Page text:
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How did Sherlock Holmes change the world of Forensic Science?

By: Kaitlin Troha

The field of forensic science is a critical element of any justice system- between the examination of evidence and assistance in the prosecution and investigation of suspects, it covers many of the bases required to properly convict a perpetrator. However, prior to 1887, many of the analysis techniques available today were not used in solving crimes. The introduction of a certain fictional character brought radical changes to the way forensic science is practiced, from the incorporation of fingerprint evidence to the use of deductive reasoning to determine what happened in a case. This character, of course, is Sir Arthur Conan Doyle’s Sherlock Holmes.

Ever since his first appearance in a Study in Scarlet in 1887, Sherlock Holmes has inspired change in the world of forensics. Through his novels, Conan Doyle introduced new scientific theories, which inspired Scotland Yard to make changes to their own procedure. Within the first few chapters of a Study in Scarlet, John Watson (narrator) is introduced to Sherlock Holmes, who has just developed a chemical test for bloodstains. In the Forensic Science elective here at WNHS, we do a lab using the chemical presumptive tests, which were created after Holmes’s hemoglobin reagent- the first was finalized in 1903. The next Holmes novel, the Sign of Four (1890), was the first use of fingerprint evidence, which is now one of the most famed branches of forensic science. Fingerprints can be collected in many different ways, including the several methods used in the class’s fingerprinting lab. The ridge detail of a fingerprint can be analyzed for the basic pattern, and then farther for the minutiae- the individual tiny differences between two fingerprints with the same overall shape (arch, loop or whorl).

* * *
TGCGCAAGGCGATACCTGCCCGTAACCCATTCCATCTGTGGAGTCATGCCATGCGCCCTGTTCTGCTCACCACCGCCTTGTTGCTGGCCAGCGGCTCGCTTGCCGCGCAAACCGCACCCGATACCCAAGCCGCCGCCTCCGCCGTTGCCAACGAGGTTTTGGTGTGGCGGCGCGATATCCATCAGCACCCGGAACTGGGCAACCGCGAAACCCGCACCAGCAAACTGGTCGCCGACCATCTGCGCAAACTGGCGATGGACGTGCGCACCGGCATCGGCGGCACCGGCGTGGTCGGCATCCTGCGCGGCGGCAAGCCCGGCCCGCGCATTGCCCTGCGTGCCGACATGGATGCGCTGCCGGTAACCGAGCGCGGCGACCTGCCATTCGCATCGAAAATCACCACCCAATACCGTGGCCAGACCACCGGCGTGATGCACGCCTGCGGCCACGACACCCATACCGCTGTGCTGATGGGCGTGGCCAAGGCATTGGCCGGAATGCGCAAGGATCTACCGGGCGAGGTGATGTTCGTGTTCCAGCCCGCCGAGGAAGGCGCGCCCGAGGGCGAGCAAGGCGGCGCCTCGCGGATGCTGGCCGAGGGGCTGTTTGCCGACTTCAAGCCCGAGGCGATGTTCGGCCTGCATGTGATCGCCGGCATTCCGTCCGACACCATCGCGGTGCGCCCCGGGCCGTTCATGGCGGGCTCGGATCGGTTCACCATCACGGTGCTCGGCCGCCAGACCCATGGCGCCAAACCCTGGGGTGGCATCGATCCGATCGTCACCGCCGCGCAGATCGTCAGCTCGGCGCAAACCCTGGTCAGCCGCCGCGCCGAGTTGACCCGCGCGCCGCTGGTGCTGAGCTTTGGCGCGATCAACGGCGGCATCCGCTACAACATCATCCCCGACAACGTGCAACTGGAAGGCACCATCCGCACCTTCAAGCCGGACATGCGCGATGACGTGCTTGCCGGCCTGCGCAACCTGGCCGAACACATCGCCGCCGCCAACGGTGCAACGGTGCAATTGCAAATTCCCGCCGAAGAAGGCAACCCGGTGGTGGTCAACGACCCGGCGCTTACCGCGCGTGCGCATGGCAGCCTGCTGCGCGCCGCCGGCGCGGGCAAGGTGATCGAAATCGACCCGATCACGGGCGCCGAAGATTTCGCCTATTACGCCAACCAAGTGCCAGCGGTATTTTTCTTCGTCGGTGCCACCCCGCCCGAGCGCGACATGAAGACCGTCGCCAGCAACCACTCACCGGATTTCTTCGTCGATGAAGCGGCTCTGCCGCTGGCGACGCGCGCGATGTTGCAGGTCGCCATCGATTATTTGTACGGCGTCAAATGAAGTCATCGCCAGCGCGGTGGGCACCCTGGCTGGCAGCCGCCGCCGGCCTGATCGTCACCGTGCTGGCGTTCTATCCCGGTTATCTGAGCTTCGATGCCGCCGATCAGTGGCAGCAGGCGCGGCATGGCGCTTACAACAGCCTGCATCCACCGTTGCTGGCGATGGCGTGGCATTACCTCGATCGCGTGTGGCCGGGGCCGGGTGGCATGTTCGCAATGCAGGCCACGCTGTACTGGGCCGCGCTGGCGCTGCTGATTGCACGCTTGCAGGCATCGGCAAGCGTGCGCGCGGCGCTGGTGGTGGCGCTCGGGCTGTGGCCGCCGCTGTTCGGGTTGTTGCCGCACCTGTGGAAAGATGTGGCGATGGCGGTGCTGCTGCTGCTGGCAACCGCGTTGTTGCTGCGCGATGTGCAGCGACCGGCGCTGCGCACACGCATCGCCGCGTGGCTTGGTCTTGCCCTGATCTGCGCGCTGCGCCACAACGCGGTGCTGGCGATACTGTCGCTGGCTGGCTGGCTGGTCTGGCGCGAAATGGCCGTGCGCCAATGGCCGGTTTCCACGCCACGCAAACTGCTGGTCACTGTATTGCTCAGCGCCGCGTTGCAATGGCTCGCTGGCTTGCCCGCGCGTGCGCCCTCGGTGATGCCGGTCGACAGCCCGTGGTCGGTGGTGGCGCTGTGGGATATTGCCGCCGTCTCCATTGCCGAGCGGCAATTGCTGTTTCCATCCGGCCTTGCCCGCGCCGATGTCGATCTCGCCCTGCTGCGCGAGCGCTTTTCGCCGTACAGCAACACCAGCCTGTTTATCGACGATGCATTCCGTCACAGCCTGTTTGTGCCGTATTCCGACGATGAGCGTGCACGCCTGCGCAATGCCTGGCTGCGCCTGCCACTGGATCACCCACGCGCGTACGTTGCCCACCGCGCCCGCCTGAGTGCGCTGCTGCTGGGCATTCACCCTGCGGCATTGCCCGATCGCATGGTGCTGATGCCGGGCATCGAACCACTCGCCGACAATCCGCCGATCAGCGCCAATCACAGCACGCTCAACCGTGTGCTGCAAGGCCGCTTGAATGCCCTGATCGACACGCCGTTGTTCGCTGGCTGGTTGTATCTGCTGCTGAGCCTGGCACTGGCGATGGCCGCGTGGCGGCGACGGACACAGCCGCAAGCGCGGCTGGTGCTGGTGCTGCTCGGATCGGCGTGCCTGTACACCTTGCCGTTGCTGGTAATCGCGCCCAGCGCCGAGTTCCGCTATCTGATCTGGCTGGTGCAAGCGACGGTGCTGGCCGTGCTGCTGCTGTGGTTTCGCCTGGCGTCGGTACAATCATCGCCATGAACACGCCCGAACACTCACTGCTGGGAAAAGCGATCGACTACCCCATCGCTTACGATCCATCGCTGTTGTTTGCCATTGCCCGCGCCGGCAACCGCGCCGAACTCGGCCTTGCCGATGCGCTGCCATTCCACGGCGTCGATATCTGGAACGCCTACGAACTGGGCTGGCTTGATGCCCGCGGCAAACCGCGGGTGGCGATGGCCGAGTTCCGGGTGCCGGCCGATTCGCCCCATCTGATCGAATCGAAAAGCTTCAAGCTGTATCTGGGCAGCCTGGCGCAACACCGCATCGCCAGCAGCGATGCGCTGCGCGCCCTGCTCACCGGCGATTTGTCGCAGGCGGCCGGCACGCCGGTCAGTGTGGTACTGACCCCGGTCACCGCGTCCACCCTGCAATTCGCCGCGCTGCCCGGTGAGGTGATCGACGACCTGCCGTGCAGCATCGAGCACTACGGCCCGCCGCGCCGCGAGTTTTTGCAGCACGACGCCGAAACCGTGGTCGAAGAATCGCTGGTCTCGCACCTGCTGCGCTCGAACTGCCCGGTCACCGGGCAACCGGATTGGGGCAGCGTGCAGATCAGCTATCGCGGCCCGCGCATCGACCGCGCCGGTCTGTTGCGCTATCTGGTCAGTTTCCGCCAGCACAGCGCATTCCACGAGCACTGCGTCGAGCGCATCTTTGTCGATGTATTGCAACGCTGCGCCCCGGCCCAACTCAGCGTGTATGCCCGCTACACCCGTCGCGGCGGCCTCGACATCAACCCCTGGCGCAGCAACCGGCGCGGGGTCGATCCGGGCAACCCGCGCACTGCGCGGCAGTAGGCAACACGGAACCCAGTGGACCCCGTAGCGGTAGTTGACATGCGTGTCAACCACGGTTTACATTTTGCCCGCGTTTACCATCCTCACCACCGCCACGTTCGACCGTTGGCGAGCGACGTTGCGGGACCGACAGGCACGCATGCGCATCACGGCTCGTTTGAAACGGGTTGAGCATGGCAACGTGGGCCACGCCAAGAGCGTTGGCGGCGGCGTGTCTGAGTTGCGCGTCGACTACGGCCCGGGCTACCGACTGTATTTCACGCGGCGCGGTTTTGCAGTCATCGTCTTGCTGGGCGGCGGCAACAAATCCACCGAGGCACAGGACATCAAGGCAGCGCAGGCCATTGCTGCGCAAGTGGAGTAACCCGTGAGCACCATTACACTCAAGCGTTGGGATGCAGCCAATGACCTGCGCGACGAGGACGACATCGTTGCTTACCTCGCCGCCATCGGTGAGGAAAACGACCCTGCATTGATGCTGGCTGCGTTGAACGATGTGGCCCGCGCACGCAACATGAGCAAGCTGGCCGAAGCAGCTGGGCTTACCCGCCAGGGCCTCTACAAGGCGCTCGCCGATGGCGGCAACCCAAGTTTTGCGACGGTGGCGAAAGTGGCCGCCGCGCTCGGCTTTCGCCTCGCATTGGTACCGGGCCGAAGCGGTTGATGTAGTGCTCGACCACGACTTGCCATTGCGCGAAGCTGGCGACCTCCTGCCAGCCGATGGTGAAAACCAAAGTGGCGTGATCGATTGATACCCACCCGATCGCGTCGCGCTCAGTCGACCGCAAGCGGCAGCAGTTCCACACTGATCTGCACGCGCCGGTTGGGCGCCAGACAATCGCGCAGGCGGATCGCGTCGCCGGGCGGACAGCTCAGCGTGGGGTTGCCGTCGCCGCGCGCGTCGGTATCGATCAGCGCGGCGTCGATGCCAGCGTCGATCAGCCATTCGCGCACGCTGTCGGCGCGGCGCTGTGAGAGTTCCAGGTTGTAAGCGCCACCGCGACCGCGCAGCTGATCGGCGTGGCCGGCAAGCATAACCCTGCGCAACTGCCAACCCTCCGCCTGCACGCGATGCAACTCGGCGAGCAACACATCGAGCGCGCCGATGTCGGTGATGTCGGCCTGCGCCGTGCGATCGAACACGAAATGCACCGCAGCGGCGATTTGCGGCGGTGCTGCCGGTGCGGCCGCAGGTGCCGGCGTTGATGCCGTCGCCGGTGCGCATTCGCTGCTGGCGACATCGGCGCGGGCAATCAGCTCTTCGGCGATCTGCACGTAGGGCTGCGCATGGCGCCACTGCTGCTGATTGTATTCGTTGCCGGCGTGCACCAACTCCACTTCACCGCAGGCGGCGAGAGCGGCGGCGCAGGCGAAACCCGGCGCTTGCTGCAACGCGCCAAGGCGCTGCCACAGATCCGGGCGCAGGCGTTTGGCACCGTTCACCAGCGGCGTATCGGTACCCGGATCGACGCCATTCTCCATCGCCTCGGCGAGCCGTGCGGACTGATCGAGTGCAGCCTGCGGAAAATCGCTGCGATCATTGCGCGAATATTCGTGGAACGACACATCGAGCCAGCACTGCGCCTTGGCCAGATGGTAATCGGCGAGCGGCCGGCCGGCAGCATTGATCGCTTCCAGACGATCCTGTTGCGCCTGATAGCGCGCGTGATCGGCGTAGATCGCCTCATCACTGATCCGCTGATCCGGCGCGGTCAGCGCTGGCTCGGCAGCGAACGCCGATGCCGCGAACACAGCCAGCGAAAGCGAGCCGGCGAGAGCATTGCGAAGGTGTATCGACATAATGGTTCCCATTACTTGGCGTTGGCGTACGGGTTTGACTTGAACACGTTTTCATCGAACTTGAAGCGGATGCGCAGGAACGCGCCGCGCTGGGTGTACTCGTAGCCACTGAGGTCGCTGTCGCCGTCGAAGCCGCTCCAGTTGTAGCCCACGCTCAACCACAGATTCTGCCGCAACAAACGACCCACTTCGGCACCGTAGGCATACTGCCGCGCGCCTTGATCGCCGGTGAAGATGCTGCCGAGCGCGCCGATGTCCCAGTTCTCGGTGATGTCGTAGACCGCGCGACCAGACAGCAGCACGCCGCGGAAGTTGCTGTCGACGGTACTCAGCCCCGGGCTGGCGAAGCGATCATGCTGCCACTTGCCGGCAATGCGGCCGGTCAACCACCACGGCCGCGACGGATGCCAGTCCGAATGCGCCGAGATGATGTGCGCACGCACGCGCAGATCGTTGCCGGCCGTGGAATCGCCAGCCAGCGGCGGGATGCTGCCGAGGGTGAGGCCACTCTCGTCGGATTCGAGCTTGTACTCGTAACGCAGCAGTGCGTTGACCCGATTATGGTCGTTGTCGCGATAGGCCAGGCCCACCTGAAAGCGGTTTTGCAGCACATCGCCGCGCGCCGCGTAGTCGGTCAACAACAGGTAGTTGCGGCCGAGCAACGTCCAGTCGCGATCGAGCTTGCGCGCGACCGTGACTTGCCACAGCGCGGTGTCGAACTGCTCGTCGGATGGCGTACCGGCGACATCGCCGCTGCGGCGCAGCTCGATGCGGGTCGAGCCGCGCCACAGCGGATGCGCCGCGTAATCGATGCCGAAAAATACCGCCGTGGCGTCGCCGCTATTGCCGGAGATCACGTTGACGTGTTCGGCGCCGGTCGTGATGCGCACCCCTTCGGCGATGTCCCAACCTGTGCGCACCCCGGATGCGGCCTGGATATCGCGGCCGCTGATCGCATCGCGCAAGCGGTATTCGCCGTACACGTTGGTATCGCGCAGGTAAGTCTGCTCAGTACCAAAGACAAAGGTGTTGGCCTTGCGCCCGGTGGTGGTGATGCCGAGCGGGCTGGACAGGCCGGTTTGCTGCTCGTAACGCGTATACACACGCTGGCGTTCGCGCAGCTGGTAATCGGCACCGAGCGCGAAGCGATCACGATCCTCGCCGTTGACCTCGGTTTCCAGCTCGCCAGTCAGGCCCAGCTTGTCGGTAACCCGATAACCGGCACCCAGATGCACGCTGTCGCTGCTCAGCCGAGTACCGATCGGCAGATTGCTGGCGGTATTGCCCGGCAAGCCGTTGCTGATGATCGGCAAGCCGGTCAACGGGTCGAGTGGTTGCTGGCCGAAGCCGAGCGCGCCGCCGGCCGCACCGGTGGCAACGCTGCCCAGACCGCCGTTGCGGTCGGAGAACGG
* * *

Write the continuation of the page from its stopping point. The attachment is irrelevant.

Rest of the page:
One of Sherlock’s most famous approaches to investigation is the use of deductive reasoning, or the use of evidence to draw a logical conclusion. This is what, in many cases, makes him appear strange to the other characters in the novels: he is able to piece together evidence and conclusions so efficiently that he can easily create and discard potential scenarios for a crime before Watson or Police Inspector Lestrad (character) can even begin. In their first meeting, Watson is astounded by the sheer amount of information Sherlock is immediately clued in on: he deduces that Watson is an army doctor, recently returned from Afghanistan, just from Watson’s appearance.

When asked, Mrs. Terada (the teacher of Wheaton North’s forensics elective, which is available to juniors and seniors) states that she uses examples in class to support deductive reasoning, observation vs. inference, the scientific method, Locard’s principle of exchange, and blood spatter pattern analysis - many key concepts of the subject. Wheaton North students interested in any of the fields of forensics (entomology, anthropology, odontology…) or just looking to learn more about the overlaps between science and the justice system should absolutely consider this course for a science credit! In addition, Mrs. Terada recommends a DVD by PBS: it’s called How Sherlock Changed the World, and it’s available from the Wheaton Public Library. If you’re interested in this topic, definitely take a look!

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